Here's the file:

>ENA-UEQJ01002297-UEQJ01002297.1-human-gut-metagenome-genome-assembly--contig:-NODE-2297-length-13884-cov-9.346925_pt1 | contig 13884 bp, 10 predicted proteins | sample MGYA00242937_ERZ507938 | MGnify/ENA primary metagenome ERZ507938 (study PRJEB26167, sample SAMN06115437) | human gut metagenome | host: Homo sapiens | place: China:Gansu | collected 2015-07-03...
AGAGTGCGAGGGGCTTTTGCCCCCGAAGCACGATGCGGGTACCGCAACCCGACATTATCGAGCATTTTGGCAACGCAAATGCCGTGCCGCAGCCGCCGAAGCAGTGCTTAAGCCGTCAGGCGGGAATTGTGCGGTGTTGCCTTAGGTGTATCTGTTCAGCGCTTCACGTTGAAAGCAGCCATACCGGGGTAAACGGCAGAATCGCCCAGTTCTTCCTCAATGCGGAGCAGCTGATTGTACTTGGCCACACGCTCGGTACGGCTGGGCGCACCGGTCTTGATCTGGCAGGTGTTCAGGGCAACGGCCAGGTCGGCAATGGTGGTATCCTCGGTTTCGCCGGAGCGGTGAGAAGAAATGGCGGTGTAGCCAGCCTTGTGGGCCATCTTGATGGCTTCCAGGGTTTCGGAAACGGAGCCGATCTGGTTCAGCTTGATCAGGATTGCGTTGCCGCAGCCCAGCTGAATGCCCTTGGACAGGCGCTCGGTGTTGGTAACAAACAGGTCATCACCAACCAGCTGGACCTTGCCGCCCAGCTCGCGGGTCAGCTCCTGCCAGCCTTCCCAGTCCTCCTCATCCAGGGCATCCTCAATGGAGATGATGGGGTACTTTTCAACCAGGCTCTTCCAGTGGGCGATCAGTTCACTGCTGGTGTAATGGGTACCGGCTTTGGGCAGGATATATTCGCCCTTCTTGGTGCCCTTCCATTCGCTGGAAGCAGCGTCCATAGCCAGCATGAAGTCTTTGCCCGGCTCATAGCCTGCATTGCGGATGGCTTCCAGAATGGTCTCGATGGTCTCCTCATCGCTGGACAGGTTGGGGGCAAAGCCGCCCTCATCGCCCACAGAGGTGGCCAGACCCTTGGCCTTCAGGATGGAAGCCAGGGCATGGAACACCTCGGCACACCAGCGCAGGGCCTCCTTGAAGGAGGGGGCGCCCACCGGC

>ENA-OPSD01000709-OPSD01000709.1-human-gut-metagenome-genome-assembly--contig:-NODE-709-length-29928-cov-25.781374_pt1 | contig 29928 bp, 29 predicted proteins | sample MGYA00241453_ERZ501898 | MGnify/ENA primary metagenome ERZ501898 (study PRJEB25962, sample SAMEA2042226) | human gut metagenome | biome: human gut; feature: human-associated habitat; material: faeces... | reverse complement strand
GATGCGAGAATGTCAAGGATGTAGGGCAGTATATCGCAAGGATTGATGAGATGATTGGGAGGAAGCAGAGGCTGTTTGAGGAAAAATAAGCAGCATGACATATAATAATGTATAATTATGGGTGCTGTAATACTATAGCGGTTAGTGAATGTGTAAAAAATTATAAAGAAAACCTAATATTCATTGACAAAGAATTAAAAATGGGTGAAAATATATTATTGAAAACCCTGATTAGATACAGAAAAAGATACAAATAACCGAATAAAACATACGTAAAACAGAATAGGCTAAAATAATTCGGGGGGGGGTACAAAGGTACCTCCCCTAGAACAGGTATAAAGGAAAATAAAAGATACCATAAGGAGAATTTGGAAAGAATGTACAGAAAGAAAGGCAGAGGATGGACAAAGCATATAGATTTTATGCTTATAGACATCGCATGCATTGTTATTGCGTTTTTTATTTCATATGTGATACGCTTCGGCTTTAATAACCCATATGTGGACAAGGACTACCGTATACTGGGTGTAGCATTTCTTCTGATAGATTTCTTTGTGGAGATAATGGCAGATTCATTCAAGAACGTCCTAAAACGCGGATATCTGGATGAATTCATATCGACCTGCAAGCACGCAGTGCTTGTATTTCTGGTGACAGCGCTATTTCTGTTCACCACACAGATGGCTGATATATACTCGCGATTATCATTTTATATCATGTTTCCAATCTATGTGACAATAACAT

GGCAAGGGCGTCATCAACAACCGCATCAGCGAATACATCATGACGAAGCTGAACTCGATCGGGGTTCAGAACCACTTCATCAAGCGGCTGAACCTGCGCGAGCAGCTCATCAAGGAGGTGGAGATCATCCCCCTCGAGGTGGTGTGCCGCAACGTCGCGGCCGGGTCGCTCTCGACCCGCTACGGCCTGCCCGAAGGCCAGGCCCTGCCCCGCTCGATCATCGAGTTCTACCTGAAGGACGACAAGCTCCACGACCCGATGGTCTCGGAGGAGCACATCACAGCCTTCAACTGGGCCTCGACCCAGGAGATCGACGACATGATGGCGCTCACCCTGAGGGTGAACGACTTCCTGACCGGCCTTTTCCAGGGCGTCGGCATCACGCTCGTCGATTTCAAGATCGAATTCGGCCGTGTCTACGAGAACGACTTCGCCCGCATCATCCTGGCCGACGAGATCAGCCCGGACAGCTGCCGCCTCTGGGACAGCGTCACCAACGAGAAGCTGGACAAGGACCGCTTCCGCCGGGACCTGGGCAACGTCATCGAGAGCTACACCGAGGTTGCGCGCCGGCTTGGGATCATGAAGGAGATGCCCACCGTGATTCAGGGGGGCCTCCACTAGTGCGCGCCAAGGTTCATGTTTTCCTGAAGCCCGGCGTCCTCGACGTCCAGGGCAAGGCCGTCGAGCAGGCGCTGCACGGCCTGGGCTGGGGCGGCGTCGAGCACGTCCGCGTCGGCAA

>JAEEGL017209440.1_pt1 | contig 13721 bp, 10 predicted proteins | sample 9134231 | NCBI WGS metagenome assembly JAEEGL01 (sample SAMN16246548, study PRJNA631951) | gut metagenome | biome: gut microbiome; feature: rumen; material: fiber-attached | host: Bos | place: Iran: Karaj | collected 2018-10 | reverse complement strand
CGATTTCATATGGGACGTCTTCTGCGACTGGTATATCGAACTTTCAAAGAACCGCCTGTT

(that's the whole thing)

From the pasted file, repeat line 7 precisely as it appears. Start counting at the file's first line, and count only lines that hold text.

CGATTTCATATGGGACGTCTTCTGCGACTGGTATATCGAACTTTCAAAGAACCGCCTGTT